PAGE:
Saint Of The Day For January 28: Saint Thomas D’Aquin
St Thomas, who lived between 1225 and 1274, a Dominican friar, a great theologian known as the Doctor Angelicus, gave a philosophical foundation to Christianity by promoting trust in reason that harmonises with faith.
He is patron of Catholic schools, theologians and booksellers.
Thomas, imprisoned by family for becoming a preacher friar
Thomas was born to the Counts of Aquino, in the castle of Roccasecca, Basso Lazio, who were related to Emperor Frederick II.
His father Landolfo wanted him to be abbot of the Monastery of Montecassino, thinking of indulging both his son’s shy and gentle nature and his political designs, but Thomas wanted to become a Dominican friar in Naples, refusing all ambition and choosing a mendicant Order.
A shocking choice for his household.
Two brothers imprisoned him.
He was kept in a cell. Proverbial for his peaceful disposition, he became very uneasy when they brought a prostitute into the room to make him give up his vocation, so much so that he grabbed a burning embers and made her flee. In the end, it seems he managed to escape by lowering himself into a large basket with the help of his sisters.
An intellectual in love with God, St Thomas
He was then sent to Cologne, where he studied Aristotelianism with St Albert the Great, then to Paris where he taught at the University, not without difficulties with the secular clergy.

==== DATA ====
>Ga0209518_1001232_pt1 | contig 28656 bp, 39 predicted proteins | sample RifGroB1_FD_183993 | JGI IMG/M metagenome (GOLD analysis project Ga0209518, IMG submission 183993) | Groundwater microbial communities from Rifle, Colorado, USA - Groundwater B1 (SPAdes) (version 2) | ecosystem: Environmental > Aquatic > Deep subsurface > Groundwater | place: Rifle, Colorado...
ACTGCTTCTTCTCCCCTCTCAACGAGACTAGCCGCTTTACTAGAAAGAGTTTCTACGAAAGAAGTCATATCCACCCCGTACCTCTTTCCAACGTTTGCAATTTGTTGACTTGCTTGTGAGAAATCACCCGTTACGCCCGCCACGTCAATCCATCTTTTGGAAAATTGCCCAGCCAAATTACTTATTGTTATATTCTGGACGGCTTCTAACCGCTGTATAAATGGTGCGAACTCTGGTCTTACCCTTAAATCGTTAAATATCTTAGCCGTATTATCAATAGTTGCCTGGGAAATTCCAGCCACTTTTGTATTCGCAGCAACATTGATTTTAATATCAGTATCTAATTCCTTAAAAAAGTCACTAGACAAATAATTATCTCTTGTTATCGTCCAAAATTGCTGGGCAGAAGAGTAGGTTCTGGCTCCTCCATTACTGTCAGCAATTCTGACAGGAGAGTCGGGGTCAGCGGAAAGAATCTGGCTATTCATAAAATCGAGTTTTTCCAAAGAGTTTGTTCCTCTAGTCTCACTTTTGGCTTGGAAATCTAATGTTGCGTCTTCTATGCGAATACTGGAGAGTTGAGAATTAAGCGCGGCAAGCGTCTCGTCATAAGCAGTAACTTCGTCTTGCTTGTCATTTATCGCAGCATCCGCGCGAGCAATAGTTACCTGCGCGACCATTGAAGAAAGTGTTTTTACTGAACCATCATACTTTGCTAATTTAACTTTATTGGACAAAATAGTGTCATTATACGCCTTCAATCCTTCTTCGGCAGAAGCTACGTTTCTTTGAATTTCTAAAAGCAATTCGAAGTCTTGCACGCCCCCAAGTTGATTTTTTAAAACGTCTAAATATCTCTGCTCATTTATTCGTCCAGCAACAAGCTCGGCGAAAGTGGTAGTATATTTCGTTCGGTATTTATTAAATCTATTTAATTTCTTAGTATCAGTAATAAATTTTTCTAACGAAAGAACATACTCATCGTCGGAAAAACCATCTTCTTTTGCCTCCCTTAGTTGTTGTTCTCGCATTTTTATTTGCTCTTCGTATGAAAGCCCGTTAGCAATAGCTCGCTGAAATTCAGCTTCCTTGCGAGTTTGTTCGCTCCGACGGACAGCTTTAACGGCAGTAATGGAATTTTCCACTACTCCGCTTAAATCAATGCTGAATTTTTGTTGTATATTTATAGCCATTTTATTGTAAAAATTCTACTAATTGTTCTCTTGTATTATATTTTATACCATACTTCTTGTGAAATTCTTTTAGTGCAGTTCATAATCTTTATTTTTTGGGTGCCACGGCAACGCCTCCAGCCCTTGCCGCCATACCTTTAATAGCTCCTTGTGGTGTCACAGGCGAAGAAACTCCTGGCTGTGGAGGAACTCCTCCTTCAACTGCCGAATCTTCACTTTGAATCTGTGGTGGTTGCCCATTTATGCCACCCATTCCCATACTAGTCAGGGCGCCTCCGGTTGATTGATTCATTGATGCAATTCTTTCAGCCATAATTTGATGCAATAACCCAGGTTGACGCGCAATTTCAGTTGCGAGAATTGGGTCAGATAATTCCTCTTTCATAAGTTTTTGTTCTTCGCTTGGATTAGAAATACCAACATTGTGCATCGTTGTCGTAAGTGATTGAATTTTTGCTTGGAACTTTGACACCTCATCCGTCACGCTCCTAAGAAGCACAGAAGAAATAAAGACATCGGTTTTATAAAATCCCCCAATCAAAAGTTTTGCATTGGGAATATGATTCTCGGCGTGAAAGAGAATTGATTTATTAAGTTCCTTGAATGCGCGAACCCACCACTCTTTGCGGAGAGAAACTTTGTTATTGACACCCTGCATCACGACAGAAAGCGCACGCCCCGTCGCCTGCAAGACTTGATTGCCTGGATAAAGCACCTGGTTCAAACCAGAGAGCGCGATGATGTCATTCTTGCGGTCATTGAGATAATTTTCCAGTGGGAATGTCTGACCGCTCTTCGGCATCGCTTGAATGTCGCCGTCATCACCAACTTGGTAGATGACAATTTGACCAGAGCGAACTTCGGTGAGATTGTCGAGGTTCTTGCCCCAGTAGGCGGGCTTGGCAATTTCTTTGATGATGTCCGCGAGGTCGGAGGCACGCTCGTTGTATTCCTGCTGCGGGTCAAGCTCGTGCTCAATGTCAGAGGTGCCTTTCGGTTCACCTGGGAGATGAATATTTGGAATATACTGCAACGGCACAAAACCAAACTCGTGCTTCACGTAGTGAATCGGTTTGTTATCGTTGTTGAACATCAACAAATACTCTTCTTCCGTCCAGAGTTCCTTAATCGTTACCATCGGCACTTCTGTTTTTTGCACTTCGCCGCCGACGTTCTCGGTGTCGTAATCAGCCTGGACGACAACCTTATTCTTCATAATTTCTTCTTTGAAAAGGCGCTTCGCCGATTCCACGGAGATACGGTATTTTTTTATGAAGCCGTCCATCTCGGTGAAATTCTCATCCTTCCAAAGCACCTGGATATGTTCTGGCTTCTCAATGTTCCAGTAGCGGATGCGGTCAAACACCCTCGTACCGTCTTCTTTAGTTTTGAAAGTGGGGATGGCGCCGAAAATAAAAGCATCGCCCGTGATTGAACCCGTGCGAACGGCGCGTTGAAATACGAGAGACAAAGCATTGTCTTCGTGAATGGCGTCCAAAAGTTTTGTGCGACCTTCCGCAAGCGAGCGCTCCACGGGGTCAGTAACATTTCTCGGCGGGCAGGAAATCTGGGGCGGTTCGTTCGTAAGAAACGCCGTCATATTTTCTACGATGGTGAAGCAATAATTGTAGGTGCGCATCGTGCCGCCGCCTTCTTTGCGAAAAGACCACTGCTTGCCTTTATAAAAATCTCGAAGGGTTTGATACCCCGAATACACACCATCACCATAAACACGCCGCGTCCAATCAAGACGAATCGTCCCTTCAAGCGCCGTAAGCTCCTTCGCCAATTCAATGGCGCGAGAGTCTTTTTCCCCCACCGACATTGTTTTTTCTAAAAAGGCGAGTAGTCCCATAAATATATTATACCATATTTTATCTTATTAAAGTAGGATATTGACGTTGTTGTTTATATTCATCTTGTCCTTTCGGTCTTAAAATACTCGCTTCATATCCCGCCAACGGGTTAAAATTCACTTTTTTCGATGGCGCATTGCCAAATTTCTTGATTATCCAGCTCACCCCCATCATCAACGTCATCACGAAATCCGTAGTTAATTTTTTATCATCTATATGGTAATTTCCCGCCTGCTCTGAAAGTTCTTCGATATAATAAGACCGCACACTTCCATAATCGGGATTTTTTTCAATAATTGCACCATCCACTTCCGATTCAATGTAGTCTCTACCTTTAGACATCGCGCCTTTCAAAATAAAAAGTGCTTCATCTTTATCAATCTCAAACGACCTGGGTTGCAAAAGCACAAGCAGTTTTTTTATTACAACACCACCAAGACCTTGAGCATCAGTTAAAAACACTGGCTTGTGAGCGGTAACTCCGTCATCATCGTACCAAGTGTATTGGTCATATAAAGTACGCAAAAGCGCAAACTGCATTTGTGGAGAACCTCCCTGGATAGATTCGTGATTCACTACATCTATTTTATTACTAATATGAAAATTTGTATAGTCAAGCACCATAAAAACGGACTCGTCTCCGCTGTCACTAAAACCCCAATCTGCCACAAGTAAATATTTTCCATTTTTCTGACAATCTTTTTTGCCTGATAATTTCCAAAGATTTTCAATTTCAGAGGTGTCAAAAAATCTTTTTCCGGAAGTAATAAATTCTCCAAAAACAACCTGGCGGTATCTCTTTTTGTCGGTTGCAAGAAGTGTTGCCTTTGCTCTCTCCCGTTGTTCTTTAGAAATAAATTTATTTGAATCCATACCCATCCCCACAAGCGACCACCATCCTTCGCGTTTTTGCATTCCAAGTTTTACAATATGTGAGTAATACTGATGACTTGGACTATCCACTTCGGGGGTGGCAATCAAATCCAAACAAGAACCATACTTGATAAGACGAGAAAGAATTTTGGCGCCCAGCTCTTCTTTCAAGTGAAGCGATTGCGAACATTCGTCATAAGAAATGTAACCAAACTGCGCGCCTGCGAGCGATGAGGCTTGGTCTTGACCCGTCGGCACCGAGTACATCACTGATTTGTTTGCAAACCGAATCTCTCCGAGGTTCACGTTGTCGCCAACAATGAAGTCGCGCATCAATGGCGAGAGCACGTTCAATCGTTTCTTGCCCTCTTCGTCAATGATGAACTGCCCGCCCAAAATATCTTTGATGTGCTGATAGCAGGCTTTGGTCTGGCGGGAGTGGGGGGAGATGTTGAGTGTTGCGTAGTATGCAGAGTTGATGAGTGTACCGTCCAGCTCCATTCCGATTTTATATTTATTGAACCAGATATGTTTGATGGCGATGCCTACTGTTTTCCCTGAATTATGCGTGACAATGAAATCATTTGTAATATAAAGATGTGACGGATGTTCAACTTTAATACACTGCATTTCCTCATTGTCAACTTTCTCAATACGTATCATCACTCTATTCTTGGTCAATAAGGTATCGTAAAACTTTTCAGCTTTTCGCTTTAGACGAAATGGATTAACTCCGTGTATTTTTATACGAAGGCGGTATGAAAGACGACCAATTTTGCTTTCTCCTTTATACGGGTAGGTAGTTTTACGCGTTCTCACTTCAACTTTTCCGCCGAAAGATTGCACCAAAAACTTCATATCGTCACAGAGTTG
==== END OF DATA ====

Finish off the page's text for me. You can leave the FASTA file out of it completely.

Back in Italy, he intensified his study of Aristotle thanks to the translations of a confrere and composed the well-known hymn linked to the feast of Corpus Christi, the ‘Pange lingua’.
He began writing his ‘masterpiece’, the Summa theologiae, with the five ways to prove the existence of God.
Central to his work is his trust in reason and the senses, philosophy is the handmaiden of theology, but faith does not nullify reason.
He loved study and it is not difficult to imagine that his endless philosophical-theological output caused a stir among contemporary theologians.
But one day, on 6 December 1273, Thomas told his brother Reginald that he did not want to write any more: ‘I cannot because everything I have written is like straw to me compared to what has been revealed to me’.
According to some biographers, a mystical conversation with Jesus preceded this decision.
Then he fell ill and in 1274, on his way to Lyon, where Pope Gregory X had wanted him for the Council, he died at the abbey of Fossanova. He was only 49 years old.
St Thomas read by Chesterton: faith-reason reconciliation
To him the famous English writer G. K. Chesterton, with his acuity, dedicated a well-known essay to him.
Thomas,’ writes Chesterton, ‘reconciled religion with reason, extending it to the field of experimental science, which affirmed that the senses were the windows of the soul and that the intellect had the right to feed on hard facts’.
For Chesterton, both St Thomas and St Francis were initiators of a great renewal of Christianity from within and central to them was the Incarnation: ‘They became more orthodox as they became more rationalistic or closer to nature’.